There is a vitality, a life force, an energy, a quickening that is translated through you into action, and because there is only one of you in all time, this expression is unique. And if you block it, it will never exist through any other medium and will be lost. The world will not have it. It is not your business to determine how good it is nor how valuable nor how it compares with other expressions. It is your business to keep it yours clearly and directly, to keep the channel open. You do not even have to believe in yourself or your work. You have to keep yourself open and aware to the urges that motivate you.
― Martha Graham, as quoted in The Life and Work of Martha Graham by Agnes de Mille
Our problem isn’t that we’re individualists. It’s that our individualism is static rather than dynamic. We value what we think rather than what we do. We forget that we haven’t done, or been, what we thought; that the first function of life is action, just as the first property of things is motion.
― Fernando Pessoa, The Education of the Stoic
Going easy on ourselves also reflects a key cognitive fact: we judge ourselves by our internal motives and everyone else by their external actions. And thus, in considering our own misdeeds, we have more access to mitigating situational information. This is straight out of Us/Them–when Thems do something wrong, it’s because they’re simply rotten; when Us-es do it, it’s because of an extenuating circumstance and “Me” is the most focal Us there is, coming with the most insight into internal state. Thus, on this cognitive level, there is no inconsistency or hypocrisy and we might readily perceive a wrong to be mitigated by internal motives in the case of anyone’s misdeeds. It’s just easier to know those motives when we are the perpetrator.
The adverse consequences of this are wide and deep. Moreover, the pull towards judging yourself less harshly than others easily resists the rationality of deterrence. As Ariely writes in his book, “Overall, cheating is not limited by risk; it is limited by our ability to rationalize the cheating to ourselves”.
―Robert Sapolsky, Behave: The Biology of Humans at our Best and Worst
Because forgiveness is like this: a room can be dank because you have closed the windows, you’ve closed the curtains. But the sun is shining outside, and the air is fresh outside. In order to get that fresh air, you have to get up and open the window and draw the curtains apart.
We must do everything we are obliged to do; give without reckoning, practice virtue whenever opportunity offers, constantly overcome ourselves, prove our love by all the little acts of tenderness and consideration we can muster.
—Therese of Lisieux
Imagine you are on a high cliff and lose your footing and begin to fall. Just beside you as you fall is a branch sticking out of the very edge of the cliff. It is your only hope and it is more than strong enough to support your weight. How can it save you? If your mind is filled with intellectual certainty that the branch can support you, but you don’t actually reach out and grab it, you are lost. If your mind is instead filled with doubts and uncertainty that the branch can hold you, but you reach out and grab it anyway, you will be saved. Why? It is not the strength of your faith but the object of your faith that actually saves you. Strong faith in a weak branch is fatally inferior to weak faith in a strong branch.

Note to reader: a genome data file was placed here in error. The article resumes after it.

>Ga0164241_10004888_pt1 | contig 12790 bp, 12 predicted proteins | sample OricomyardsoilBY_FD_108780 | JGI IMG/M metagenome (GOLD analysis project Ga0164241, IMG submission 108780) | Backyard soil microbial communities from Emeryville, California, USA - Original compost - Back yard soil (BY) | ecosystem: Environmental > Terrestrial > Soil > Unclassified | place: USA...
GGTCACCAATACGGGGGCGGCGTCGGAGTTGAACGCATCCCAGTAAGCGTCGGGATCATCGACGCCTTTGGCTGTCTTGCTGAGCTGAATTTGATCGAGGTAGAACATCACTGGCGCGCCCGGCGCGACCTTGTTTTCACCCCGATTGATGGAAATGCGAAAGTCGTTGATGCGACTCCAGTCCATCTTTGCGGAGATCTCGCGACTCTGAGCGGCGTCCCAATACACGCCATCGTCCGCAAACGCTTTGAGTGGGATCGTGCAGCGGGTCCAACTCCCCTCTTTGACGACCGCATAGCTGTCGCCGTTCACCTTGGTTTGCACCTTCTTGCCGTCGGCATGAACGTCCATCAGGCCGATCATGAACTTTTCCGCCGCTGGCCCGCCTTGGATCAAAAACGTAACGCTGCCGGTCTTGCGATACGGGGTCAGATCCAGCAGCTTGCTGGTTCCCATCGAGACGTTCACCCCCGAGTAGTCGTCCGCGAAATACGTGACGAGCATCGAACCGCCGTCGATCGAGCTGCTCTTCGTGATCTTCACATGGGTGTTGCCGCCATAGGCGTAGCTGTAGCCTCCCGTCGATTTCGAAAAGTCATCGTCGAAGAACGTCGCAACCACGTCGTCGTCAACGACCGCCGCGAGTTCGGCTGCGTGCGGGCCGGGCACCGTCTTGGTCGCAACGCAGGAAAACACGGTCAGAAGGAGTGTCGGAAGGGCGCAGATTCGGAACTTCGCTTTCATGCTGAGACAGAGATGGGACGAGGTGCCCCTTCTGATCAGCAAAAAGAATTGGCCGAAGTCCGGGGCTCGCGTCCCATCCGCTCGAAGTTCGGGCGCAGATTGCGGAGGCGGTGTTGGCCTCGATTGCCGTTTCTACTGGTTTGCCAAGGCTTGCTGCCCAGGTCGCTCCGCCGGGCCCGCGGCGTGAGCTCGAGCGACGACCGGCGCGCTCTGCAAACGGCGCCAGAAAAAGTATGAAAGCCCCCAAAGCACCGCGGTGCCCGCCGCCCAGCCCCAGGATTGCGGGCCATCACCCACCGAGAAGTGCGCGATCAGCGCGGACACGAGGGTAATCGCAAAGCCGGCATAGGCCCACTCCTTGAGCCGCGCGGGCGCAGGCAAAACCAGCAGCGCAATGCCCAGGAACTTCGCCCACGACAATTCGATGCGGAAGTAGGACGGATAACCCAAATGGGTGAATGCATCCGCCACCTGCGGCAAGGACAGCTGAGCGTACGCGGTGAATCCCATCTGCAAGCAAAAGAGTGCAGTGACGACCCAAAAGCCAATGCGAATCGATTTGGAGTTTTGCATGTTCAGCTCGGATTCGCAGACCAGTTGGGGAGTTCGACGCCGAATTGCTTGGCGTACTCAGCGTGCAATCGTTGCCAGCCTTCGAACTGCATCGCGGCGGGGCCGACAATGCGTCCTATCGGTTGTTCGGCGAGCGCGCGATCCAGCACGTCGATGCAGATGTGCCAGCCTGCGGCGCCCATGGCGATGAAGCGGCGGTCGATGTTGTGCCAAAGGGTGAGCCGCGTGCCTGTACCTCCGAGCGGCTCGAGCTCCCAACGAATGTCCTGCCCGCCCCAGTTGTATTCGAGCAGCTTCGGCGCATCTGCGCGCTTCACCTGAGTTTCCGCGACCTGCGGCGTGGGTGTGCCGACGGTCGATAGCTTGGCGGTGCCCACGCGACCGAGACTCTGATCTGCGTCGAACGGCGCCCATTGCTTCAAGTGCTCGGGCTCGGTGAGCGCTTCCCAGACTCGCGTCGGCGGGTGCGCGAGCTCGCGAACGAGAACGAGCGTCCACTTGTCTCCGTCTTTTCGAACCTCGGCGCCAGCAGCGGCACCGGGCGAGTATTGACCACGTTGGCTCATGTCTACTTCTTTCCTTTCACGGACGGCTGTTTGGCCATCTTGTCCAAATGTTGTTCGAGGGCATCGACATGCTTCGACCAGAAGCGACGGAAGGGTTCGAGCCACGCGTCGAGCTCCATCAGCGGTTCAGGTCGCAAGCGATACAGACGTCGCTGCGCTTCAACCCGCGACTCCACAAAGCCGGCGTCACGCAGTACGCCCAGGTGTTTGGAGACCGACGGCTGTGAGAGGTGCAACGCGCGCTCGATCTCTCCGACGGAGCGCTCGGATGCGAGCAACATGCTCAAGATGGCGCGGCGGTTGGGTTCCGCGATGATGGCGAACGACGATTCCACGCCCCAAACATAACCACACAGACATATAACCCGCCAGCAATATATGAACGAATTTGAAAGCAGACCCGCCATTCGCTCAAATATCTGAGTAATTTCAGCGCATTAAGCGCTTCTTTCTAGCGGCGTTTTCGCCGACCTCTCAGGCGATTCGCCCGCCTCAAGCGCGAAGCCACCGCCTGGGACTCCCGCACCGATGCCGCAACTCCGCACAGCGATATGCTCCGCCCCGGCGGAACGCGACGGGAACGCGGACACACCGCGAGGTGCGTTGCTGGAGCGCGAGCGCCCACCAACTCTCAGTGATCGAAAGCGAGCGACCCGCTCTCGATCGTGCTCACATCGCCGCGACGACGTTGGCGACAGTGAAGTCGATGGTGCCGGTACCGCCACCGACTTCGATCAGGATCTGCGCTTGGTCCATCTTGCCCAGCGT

But there were some things I believed in. Some things I had faith in. And faith isn’t about perfect attendance to services, or how much money you put on the little plate. It isn’t about going skyclad to the Holy Rites, or meditating each day upon the divine.
Faith is about what you do. It’s about aspiring to be better and nobler and kinder than you are. It’s about making sacrifices for the good of others – even when there’s not going to be anyone telling you what a hero you are.
―Jim Butcher, Changes
Trust me. If you do not decide where you are heading, and refuse to take the appropriate action, you will end up being shaped into what others would have you become. Then any change will not be made for your benefit but for theirs.
Be kind in your actions. Do not think that you are the only one who can do efficient work, work worth showing. This makes you harsh in your judgment of others who may not have the same talents. Do your best and trust that others do their best. And be faithful in small things because it is in them that your strength lies.
―Mother Teresa, In the Heart of the World: Thoughts, Stories and Prayers
That was the problem with ones actions. They would always remain ‘acted’. They always remained ‘being done’, and their influence on the world, whether small or big , would always be palpable. You couldn’t refute the past. He would always remain liable for the consequences of his actions. Should anyone knock on his door and ask for reparation, he would give what was asked of him without question. There simply was no way of clearing the world of its history, and its history was simply a compilation of the existence of people and other organisms , and their actions. Of things which had been done.